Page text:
Some insurers provide coverage for a safe depository as a separate policy. Others include it in the bond. The coverage provides for all sums the bank is legally liable to pay because of the loss, damage, or destruction of a customer’s property from a safe depository — loss by theft, fire, windstorm, or virtually any other cause. Some policies allow for the exclusion of money at a reduced premium.

Safe depository coverage can be written in two broad ways:

Liability of Depository – covers loss that the insured is legally obligated to pay by reason of liability for loss of a customers’ property. This form of protection gives the bank coverage for its liability. There would be no coverage for destruction caused by a lightning strike, for example, unless an attorney found a judge that ruled the bank responsible for lighting.

Loss of Customers’ Property – covers loss of customers’ property by burglary or robbery, or any attempt thereat, or for damage to or destruction of customers’ property, regardless of the liability of the bank. This coverage is quite broad and more expensive.

Determining the limits of safe depository coverage that your bank needs is a tough call. What is the largest exposure to loss you have at any of your locations? What do your customers have stored in their boxes? Both are unanswerable questions. Start at one million dollars and get quotes for more.

Securities Fraud/Forgery

Covers losses resulting from extending credit on the faith of stock certificates, documents of title, deeds, mortgages, certificates of title, corporate or personal guarantees, evidences of debt, and security agreements that are forged, altered, counterfeited, lost, or stolen. The bank must have relied in good faith upon an original instrument. The document must have been in the physical possession of the bank, its correspondent, or representative.

Servicing Contractors

Extends coverage for loss resulting from the dishonest acts of a person or organization that collects and records payments on real estate mortgage, home improvement loans, or a manager of real property under the control of the insured.

Stop Payment or Wrongful Dishonor

Provides coverage for loss that the insured is legally liable to pay due to the insured’s:

  • failure to comply with a customer’s request to stop payment on a negotiable instrument.
  • refusing to pay a negotiable instrument.
  • failure to give proper notice of dishonor.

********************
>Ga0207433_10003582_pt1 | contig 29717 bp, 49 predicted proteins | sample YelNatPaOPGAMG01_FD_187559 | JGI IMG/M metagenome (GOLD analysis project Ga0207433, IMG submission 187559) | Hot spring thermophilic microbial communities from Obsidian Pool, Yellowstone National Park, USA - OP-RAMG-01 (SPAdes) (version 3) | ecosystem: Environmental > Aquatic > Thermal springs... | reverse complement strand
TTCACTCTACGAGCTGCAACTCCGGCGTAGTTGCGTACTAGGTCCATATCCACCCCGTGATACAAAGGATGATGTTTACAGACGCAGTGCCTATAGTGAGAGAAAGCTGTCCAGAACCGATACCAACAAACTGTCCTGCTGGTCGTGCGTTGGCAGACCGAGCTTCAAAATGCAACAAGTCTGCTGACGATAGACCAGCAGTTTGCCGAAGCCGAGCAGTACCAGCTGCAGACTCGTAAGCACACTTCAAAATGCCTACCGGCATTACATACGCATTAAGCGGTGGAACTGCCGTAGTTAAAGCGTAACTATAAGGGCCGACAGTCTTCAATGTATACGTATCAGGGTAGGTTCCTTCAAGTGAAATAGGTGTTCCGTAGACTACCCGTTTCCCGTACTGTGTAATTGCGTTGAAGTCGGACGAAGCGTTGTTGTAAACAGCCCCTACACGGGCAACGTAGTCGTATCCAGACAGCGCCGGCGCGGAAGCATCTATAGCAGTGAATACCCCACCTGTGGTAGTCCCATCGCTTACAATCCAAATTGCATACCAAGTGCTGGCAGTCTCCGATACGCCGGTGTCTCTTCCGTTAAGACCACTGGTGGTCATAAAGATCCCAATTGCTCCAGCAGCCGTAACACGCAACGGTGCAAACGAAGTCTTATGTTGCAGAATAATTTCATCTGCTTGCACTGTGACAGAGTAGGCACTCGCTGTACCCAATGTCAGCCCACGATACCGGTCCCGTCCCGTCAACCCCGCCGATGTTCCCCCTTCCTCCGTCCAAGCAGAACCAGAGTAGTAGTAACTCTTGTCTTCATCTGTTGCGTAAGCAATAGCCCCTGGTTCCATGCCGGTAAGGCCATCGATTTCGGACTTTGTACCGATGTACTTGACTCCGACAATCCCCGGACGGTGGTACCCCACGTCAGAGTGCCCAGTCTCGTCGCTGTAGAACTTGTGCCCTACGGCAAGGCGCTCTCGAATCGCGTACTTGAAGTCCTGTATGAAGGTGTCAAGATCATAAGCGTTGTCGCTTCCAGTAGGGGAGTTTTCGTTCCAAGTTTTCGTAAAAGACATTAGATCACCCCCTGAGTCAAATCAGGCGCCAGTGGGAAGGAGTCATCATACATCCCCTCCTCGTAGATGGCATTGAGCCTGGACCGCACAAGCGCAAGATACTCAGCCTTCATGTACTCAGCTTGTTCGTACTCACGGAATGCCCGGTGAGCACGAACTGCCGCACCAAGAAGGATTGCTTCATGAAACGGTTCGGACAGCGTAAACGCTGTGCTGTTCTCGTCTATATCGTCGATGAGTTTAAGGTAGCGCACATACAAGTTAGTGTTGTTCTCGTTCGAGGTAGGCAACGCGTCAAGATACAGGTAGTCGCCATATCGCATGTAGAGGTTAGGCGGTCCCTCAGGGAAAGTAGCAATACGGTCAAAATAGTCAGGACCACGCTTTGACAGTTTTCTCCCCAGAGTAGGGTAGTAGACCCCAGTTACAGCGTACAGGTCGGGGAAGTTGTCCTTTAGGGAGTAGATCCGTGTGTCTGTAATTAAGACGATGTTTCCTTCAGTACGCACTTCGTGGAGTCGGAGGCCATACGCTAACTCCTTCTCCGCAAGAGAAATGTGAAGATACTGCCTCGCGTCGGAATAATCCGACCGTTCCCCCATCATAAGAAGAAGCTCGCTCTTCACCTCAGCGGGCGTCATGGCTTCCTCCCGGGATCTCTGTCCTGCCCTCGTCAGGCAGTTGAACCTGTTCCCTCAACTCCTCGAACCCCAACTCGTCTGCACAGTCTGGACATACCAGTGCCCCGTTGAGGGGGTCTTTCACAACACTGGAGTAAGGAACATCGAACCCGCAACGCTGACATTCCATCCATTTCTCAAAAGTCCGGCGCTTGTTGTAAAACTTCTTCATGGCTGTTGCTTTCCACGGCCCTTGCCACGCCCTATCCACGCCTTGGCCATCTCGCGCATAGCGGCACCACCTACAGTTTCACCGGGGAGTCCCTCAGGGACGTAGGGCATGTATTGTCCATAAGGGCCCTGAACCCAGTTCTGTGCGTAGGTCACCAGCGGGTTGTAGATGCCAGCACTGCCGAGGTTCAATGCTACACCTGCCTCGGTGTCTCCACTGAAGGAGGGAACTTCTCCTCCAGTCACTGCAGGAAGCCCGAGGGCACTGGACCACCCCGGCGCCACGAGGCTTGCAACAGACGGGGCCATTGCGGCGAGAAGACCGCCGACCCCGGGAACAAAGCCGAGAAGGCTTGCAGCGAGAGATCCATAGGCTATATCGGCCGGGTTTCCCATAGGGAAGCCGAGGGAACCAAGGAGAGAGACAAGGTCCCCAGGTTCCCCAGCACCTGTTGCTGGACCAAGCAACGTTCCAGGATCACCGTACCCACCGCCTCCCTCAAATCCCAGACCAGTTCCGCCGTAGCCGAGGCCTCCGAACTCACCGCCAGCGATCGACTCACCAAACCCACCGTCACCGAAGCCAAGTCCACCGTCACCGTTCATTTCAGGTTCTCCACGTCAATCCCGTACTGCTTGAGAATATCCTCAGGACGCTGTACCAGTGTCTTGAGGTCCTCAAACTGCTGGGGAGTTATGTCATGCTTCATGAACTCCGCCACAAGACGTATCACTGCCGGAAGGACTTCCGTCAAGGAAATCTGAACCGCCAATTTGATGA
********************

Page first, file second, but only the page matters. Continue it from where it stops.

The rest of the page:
Telefacsimile Transfer Fraud

Covers loss resulting directly from the bank having, in good faith, transferred or delivered funds, certificated securities, or uncertificated securities through a computer system covered under the terms of the computer systems fraud coverage section, in reliance upon a fraudulent instruction received through a telefacsimile device.

Some insurers have “callback” requirements that exclude coverage when a confirmation phone call is not made for transfers over a certain limit. Negotiate the callback limit to match your operations.

Trading Loss

The employee dishonesty coverage in many bonds excludes losses involving trading (any purchase, exchange, or sale transaction). Trading loss coverage buys back the exclusion, providing coverage for a loss caused by an employee’s fraudulent trades.

Transit Cash Letter Rider

Cash letters are usually covered within the “in transit” coverage. Some insurers offer coverage that extends the protection by eliminating the deductible, providing reimbursement for reproduction costs, and extending coverage beyond the final destination of the cash letter to the financial institution upon which an item was drawn. Insurers usually require that the front and back of each item placed in the cash letter be photocopied.

Voice-Initiated Transfer Fraud

This coverage is available only in conjunction with computer systems fraud coverage. It provides the bank with protection against loss resulting directly from the insured having, in good faith, transferred funds from a customer’s account through a computer system covered under the terms of the computer systems fraud section, in reliance upon a fraudulent voice instruction transmitted by telephone.